Returns from 84 percent of the state's precincts showed Corbett with 53 percent of the vote and Onorato with 47 percent.
At Corbett's election-night headquarters at a Pittsburgh hotel, there was wild cheering when a local TV station reported that The Associated Press had declared him the winner. The candidate was expected to address the crowd.
One supporter, Laura Sago, 46, who lives outside Pittsburgh, said she was "thrilled to death" by Corbett's win.
Onorato, the elected executive in charge of Allegheny County government, was with his supporters at a union hall in another part of Pittsburgh.
The gubernatorial campaign, which was occasionally drowned out by the noisier contest for Arlen Specter's U.S. Senate seat, focused primarily on spending and taxes as the state government faces a projected budget shortfall of as much as $5 billion for the fiscal year starting July 1.
But it also revolved around the question of whether the state should tax natural-gas drilling on the lucrative Marcellus Shale reserve; government reform; and the candidates' track records.
Independent polls showed Corbett as the front-runner throughout the post-primary campaign.
Corbett, 61, is a career prosecutor who has been the state attorney general since 2005. He has run largely on his office's ongoing probe of corruption in the Legislature, which has resulted in 10 convictions or guilty pleas and sent a former legislative leader and a former aide to prison. Thirteen other current or former lawmakers and aides are awaiting trial.
Onorato, 49, has run the government in Allegheny County, where Pittsburgh is, as its elected executive since 2004. He touted his success in streamlining the bureaucracy and holding the line on property taxes throughout his tenure.
Gov. Ed Rendell, a Democrat and former Philadelphia mayor, is stepping down in January after serving the maximum two terms allowed by law. Onorato is also from the Pittsburgh area.
Corbett pledged that he would not increase any state taxes or fees, while Onorato promised not to raise the personal-income, sales or gasoline taxes. Both men vowed to cut similar lists of corporate taxes to help enhance the state's business climate, and Corbett has promised to phase out the state inheritance tax.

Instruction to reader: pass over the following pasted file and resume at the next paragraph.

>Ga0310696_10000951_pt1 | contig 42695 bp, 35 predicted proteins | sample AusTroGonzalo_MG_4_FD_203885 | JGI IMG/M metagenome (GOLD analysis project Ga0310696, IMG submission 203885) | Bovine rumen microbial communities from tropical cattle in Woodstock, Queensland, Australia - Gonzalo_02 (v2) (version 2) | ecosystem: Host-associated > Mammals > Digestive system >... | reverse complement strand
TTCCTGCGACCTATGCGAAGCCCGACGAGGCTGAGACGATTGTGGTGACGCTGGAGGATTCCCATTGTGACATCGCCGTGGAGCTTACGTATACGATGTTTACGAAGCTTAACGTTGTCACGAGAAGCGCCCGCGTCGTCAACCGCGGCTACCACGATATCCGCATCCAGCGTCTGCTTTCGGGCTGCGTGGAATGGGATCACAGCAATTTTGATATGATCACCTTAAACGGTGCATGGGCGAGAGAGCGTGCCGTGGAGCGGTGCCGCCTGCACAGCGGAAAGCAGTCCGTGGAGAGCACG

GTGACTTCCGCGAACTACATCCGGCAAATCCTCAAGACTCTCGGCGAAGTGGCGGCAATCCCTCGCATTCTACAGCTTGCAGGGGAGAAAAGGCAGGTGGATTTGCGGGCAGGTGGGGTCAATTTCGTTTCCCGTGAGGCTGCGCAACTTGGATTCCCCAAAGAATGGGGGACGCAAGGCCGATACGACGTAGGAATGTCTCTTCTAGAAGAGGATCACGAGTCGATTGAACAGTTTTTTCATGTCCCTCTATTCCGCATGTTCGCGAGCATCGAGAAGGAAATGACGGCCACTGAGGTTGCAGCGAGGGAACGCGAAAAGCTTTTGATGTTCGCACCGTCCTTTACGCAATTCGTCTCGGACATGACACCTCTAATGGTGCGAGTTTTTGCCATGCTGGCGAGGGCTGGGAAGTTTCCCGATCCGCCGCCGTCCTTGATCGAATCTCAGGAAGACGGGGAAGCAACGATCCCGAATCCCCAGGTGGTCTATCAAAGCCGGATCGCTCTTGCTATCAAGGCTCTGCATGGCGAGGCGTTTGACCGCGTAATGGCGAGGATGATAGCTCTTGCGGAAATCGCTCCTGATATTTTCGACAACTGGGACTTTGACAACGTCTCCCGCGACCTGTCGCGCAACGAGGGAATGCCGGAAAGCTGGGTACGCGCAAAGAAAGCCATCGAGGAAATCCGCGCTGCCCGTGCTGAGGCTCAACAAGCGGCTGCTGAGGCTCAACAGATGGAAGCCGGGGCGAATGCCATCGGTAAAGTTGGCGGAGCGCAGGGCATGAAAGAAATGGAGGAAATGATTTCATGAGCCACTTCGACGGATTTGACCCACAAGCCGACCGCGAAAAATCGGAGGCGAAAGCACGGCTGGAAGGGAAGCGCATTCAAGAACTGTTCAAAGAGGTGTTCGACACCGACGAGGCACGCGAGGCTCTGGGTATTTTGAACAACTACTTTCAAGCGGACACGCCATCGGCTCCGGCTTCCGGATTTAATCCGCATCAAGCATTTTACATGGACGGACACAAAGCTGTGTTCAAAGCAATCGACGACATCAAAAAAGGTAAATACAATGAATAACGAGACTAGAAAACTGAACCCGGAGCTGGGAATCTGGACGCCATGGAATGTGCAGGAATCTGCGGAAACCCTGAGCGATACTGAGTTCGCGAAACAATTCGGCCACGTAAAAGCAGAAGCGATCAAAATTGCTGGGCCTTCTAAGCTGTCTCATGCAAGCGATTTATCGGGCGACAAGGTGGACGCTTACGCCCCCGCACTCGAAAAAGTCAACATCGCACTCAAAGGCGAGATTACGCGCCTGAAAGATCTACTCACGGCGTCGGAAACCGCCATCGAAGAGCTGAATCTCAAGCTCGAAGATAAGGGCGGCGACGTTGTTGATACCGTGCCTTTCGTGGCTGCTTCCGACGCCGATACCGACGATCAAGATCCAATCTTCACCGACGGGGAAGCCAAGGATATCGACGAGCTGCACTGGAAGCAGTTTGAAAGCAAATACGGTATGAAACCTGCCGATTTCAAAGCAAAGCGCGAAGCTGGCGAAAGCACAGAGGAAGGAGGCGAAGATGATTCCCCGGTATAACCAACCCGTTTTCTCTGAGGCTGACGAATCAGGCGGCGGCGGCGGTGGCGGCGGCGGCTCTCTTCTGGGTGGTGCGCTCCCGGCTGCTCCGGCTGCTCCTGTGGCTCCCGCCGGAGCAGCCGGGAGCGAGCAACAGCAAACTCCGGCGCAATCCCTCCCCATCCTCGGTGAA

But during months of campaigning and three televised debates, neither candidate spelled out spending cuts that would come close to closing a $5 billion budget gap.
The issue of taxing natural gas drilling was a defining issue in the campaign.
Onorato advocated a new tax to raise money for environmental protection, including a fund to help local communities repair drilling-related damage to roads, water systems and other infrastructure. He charged that Corbett's opposition stemmed from the more than $355,000 he received in campaign contributions from the industry since the beginning of the year.
Corbett said he opposed the tax because it could be a setback for an industry that's expected to create thousands of new jobs. In TV ads, he accused Onorato of supporting an "energy tax" that would drive up electricity bills.
Between them, the candidates raised more than $40 million for their campaigns and spent much of it on TV attack ads.
Corbett's biggest contributions came from the Republican Party, including $6 million from the Republican Governors Association, and wealthy individuals. Onorato's largest donations came from organized labor, trial lawyers and the party, including $1.4 million from the Democratic Governors Association and more than $300,000 from Rendell's political committee.
Both candidates faced unusual challenges.
Corbett revealed a tendency to make gaffes in public speaking, including his conflicting explanations about which levies his no-tax pledge covered, which became fodder for Onorato's TV ads suggesting that Corbett was not gubernatorial material.
Onorato faced such difficulty in building name recognition that he resorted to airing a TV ad in which he said his last name as he held up a placard on which it was spelled out in capital letters.